Jeanmarie (Simpson) Bishop is Founding Artistic Director of the Arizona Theatre Matters. She has written and performed hundreds of times over a period of 12 years the play A Single Woman, about the life of the first US Congresswoman and pacifist Jeannette Rankin. She starred in the film version that featured Judd Nelson, the voices of Martin Sheen and Patricia Arquette, and the music of Joni Mitchell. In 2007, she appeared at the historic Beverly Hills Theater 40 in the American premier of the solo tour-de-force Shakespeare Will, produced by Leonard Nimoy. She is highly regarded for her interpretation of heroic women in modern and historic times.
Jeanmarie (Simpson) Bishop was born in rural Arizona in 1959. Her family moved to Toronto in 1970 and she fell in love with the theatre after seeing, with her 7th grade class, the legendary production of Godspell (featuring Gilda Radner, Eugene Levy and Martin Short).
She performed dozens of roles in regional theatre and stock in the US and Canada and began directing while still in her teens. Jeanmarie is Founding Artistic Director of the Nevada Shakespeare Company (NSC), from which she retired in 2008. With NSC she directed many projects, wrote original works and played myriad parts including Maude Gonne in Sailing to Byzantium, Gertrude in Hamlet, Lady M in Macbeth and Elsa in The Road to Mecca, directed by Zakes Mokae.
Jeanmarie wrote and performed 263 times (including a run Off-Broadway) the play A Single Woman, about the life of first US Congresswoman and lifelong pacifist, Jeannette Rankin. She also starred in the film version that featured Judd Nelson, the voices of Martin Sheen and Patricia Arquette and the music of Joni Mitchell.
In 2007, she appeared at the historic Beverly Hills Theatre 40 in the American premiere of the solo tour-de- force Shakespeare’s Will, produced by Leonard Nimoy.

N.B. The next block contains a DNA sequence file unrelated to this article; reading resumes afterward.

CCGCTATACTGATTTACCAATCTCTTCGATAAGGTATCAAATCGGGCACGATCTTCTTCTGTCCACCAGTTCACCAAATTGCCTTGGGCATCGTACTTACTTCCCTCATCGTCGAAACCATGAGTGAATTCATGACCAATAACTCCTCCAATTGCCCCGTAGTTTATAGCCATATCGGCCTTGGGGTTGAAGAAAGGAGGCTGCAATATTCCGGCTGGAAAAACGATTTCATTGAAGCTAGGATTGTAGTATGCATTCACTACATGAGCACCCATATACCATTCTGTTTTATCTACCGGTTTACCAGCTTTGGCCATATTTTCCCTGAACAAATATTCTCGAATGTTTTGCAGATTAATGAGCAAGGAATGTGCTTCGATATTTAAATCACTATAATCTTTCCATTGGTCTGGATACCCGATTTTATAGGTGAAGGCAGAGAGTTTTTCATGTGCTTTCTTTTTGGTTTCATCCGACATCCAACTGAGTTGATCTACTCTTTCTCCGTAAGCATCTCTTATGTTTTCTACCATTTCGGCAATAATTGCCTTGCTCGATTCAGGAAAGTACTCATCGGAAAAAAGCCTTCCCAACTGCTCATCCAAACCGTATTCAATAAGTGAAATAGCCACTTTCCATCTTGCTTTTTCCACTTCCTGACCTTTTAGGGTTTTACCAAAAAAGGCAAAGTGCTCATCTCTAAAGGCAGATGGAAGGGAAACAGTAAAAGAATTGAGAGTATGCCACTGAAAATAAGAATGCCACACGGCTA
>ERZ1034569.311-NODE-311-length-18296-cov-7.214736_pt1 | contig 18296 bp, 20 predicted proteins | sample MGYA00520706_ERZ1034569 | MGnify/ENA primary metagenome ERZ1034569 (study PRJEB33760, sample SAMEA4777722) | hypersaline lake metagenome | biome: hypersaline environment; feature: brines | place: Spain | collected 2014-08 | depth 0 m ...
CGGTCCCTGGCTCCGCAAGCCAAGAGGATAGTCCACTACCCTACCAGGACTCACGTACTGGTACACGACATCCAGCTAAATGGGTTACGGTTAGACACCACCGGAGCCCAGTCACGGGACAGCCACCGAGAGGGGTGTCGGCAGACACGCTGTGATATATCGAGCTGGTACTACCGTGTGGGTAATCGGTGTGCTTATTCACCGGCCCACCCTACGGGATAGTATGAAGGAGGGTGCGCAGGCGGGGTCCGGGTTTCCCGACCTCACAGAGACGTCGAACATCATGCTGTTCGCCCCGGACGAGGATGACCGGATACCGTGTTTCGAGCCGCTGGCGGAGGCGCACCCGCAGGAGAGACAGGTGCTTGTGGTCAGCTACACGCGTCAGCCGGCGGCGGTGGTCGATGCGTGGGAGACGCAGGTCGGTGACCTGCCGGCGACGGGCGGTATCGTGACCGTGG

Jeanmarie is a cradle Catholic, a Quaker and lifetime member of the Women’s International League for Peace and Freedom (WILPF). While attending a December 2008 meeting of WILPF’s Tucson branch, she met Shannon Cain, co-editor of the anthology Powder: writing by women in the ranks from Vietnam to Iraq. The two quickly agreed that the book could make a fine theatre piece, and Coming In Hot was conceived. Following an adaptation and rehearsal period of nine months, the play opened at Tucson’s Rhythm Industry Performance Factory. Simpson began an international tour of Coming In Hot in March of 2010, taking it throughout the United States, Canada and Europe.
She was commissioned by the Be the Change project to create a piece based on interviews with Dreamers; Liberty’s Children premiered at the Potentialist Workshop in Reno, Nevada in March 2014.
She toured with Mary’s Joy from 2011-2014. She was denied entry at England’s Heathrow airport in February 2015, after which she took a hiatus from theatre for 18 months. She now performs the play under a new title, The Joy. She lives with her husband, Dan, in a cottage with a garden in Glendale, Arizona.
REVIEW in Western Friend